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Media Advisory - January 22, 2020


Media Advisory - Victoria City Council to Debate No-Cost Contraception Motion


Thursday evening, January 23, Victoria City Council will debate a motion put forward by Councillors Jeremy Loveday and Sarah Potts, calling on the Association of Vancouver Island and Coastal Communities call on the Provincial Government to cover all prescription contraception in BC as a universal health care service and make it available at no cost to residents. 


“Universal coverage of contraception will improve equity and health outcomes. I’ve heard from many residents in our community that this policy is a priority and I’m proud to stand beside them,” says Councillor Jeremy Loveday. 


“It’s great to see this issue being debated by Victoria City Council,” said Dr. Teale Phelps Bondaroff, committee chair and co-founder of the AccessBC Campaign for free prescription contraception in BC. “The benefits of making all prescription contraception universally available at no cost have been demonstrated in other jurisdictions, in terms of public health outcomes, fiscal savings, promoting equality, and impact on individuals. It’s time for BC to step up.”


A 2010 study from Options for Sexual Health estimated that providing universal, no-cost contraception coverage in BC would likely cost approximately $50 million, but would save as much as $95 million per year. That pattern of savings has been seen in other jurisdictions, such as the UK, France, Spain, Sweden, Denmark, the Netherlands, Italy and Germany, which all subsidize prescription contraception in full, or in part.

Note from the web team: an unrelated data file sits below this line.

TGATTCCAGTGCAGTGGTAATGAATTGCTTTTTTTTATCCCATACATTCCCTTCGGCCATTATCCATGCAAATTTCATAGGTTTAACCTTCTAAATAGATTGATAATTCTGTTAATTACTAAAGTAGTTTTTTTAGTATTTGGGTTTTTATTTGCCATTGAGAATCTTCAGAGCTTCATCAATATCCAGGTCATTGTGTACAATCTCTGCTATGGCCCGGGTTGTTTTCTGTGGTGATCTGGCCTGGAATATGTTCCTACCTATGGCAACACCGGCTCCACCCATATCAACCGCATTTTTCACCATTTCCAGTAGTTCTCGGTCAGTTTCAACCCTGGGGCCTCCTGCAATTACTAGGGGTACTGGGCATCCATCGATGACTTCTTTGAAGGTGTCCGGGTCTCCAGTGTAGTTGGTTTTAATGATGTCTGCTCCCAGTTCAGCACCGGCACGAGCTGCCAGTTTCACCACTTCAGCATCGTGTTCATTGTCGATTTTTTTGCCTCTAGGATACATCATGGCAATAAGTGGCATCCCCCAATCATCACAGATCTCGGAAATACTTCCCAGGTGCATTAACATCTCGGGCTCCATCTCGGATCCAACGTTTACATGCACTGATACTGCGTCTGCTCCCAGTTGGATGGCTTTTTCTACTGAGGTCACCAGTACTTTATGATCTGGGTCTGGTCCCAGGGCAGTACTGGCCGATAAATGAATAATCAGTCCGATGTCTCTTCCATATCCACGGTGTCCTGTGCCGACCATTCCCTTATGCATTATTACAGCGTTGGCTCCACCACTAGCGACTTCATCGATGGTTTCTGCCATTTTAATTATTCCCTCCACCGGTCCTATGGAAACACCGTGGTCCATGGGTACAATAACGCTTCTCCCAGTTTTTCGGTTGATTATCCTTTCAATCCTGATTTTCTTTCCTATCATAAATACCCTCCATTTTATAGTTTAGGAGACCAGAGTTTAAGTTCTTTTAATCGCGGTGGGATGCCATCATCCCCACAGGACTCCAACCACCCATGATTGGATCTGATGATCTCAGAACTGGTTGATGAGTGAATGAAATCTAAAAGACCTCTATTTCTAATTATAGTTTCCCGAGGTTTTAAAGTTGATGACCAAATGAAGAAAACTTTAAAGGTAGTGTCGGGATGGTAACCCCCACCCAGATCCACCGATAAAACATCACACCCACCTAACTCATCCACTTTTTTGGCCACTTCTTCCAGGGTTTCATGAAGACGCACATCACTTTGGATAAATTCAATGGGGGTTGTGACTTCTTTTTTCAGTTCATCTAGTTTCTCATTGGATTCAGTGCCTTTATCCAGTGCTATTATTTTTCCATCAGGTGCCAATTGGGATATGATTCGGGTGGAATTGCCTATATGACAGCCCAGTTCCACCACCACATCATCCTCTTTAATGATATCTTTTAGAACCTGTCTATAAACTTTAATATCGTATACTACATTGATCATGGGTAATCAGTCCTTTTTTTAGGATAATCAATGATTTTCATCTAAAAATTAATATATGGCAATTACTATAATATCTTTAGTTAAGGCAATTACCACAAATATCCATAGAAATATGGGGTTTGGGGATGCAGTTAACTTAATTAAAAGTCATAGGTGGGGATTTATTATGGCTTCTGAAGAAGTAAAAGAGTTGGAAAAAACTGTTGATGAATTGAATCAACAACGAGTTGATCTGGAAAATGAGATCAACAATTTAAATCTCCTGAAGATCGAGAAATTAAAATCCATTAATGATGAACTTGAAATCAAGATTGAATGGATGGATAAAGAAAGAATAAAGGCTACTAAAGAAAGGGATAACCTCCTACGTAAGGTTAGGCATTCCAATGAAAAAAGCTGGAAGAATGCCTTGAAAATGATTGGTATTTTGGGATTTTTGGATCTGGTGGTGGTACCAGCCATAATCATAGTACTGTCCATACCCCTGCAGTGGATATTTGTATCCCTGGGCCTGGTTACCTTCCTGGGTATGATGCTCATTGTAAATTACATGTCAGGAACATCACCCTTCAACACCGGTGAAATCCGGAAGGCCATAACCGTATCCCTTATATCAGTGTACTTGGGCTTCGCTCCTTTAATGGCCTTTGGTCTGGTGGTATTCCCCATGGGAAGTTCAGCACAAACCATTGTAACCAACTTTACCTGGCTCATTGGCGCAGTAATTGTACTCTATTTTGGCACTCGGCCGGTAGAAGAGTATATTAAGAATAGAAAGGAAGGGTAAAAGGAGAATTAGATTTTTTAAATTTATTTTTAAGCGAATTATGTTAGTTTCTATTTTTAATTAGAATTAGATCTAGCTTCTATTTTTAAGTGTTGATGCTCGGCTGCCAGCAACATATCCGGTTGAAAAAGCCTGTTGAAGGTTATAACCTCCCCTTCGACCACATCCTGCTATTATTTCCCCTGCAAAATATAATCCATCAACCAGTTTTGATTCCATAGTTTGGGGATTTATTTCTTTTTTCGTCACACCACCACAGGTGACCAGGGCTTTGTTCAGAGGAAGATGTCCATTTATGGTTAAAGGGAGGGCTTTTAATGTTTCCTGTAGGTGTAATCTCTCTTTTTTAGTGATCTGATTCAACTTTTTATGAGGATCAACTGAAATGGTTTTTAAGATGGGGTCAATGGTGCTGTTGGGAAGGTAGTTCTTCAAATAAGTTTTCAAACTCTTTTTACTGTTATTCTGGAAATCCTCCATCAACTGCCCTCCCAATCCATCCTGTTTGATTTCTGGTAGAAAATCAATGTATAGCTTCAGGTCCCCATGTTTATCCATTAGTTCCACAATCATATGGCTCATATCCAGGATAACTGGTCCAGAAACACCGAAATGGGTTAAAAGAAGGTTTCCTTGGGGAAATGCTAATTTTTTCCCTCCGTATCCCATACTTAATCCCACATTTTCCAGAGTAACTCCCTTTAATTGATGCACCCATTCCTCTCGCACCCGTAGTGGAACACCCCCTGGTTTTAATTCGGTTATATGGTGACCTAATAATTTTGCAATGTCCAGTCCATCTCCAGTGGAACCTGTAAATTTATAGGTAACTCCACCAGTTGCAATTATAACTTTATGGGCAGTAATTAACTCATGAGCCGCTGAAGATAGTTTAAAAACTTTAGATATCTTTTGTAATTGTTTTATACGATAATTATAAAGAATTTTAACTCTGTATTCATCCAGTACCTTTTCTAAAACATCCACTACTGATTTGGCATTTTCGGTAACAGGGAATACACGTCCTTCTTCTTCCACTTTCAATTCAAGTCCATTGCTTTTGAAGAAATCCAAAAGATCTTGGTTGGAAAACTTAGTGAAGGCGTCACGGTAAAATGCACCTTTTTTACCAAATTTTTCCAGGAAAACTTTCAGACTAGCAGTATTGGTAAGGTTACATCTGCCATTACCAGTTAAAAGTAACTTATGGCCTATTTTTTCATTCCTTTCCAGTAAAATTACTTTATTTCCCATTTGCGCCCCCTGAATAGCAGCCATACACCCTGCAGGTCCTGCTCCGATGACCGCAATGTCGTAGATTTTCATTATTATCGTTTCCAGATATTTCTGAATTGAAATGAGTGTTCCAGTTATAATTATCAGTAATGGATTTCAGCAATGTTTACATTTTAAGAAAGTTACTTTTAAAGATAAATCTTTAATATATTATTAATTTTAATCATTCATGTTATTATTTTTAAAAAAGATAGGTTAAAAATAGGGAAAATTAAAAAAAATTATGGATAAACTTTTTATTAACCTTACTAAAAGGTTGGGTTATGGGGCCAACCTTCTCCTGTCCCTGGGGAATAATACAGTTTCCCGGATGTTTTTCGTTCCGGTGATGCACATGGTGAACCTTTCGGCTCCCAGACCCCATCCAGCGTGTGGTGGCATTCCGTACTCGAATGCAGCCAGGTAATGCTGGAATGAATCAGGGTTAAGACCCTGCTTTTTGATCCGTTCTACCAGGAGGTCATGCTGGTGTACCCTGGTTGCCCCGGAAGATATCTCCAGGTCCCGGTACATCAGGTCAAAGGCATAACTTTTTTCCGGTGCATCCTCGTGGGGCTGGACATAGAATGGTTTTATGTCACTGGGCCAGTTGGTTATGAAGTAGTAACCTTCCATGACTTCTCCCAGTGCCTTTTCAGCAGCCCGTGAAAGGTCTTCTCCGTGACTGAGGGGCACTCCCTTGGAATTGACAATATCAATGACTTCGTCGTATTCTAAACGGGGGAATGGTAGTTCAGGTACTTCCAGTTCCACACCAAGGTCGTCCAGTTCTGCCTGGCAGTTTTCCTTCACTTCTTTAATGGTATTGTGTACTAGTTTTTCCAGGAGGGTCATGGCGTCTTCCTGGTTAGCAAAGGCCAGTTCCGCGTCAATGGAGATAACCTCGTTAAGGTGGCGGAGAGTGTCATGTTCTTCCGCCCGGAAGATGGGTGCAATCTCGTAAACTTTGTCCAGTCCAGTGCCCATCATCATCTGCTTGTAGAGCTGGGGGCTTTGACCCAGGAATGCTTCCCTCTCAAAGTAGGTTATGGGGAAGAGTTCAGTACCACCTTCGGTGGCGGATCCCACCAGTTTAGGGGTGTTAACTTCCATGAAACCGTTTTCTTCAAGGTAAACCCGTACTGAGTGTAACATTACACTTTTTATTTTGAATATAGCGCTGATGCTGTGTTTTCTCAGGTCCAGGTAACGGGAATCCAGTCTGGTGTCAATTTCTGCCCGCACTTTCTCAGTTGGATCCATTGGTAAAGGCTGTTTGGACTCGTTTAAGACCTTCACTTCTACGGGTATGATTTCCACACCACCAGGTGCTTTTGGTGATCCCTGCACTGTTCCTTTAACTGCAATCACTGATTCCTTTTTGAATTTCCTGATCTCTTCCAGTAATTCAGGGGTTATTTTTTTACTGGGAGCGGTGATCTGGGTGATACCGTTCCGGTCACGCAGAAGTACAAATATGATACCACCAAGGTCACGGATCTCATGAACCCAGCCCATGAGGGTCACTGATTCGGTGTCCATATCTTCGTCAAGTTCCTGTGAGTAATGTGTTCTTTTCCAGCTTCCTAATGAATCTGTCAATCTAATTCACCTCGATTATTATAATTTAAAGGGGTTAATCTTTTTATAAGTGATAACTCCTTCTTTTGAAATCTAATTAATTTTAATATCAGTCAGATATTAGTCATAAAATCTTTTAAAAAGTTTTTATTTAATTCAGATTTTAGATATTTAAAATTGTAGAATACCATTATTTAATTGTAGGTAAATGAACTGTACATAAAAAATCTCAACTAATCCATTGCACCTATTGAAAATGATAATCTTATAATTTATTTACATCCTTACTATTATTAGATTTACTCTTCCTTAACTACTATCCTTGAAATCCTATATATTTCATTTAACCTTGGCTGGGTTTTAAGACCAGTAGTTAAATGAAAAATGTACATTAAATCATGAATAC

“This policy is about increasing equality,” said Devon Black, co-founder of AccessBC. “When vasectomies are covered by BC’s Medical Services Plan and condoms are handed out for free, it’s galling that contraception for people with uteruses can still cost hundreds of dollars. That cost puts it out of reach for far too many people.”


Currently, an intrauterine device (IUD) can cost $75 to $380, oral contraceptive pills can cost $20 per month, and hormone injections as much as $180 per year. These costs are a significant barrier in accessing contraception for many people in BC, and make it much harder for BC residents to freely make their own reproductive choices.


“We are in an affordability crisis, and people should not have to choose between paying rent and accessing the contraception they need to make decisions about their bodies. This policy will save people and the government money,” said Councillor Sarah Potts. “I am grateful to the community members who have brought this forward. Access to contraception is a truly equalizing act that I am proud to support.”


The full motion will be available as part of the agenda of the Committee of the Whole meeting Wednesday morning, here. A preview of motion can be found below.




AccessBC is a province-wide campaign that advocates for universal no-cost prescription contraception in British Columbia. AccessBC is currently running a letter writing campaign to urge the BC Government to include this policy in the upcoming 2020 budget. You can learn more about AccessBC, the need for, and benefits of, making all prescription contraception universally available at no cost, at






WHEREAS cost is a significant barrier to people accessing contraception, particularly to people with low incomes, youth, and people from marginalized communities;


AND WHEREAS providing free prescription contraception has been shown to improve health outcomes for parents and infants by reducing the risks associated with unintended pregnancy, and is likely to reduce direct medical costs on the provincial health system;


THEREFORE BE IT RESOLVED THAT the Association of Vancouver Island and Coastal Communities call on the Provincial Government to make all prescription contraception in BC available at no cost under the Medical Services Plan. 

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